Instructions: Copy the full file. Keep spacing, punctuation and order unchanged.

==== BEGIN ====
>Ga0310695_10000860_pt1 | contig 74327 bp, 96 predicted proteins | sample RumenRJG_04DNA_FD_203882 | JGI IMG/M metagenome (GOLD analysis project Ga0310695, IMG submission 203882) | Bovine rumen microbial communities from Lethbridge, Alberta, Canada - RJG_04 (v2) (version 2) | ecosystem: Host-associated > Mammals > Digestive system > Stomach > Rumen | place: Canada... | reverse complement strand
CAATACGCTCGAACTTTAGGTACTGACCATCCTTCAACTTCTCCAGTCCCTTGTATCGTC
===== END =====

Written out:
>Ga0310695_10000860_pt1 | contig 74327 bp, 96 predicted proteins | sample RumenRJG_04DNA_FD_203882 | JGI IMG/M metagenome (GOLD analysis project Ga0310695, IMG submission 203882) | Bovine rumen microbial communities from Lethbridge, Alberta, Canada - RJG_04 (v2) (version 2) | ecosystem: Host-associated > Mammals > Digestive system > Stomach > Rumen | place: Canada... | reverse complement strand
CAATACGCTCGAACTTTAGGTACTGACCATCCTTCAACTTCTCCAGTCCCTTGTATCGTC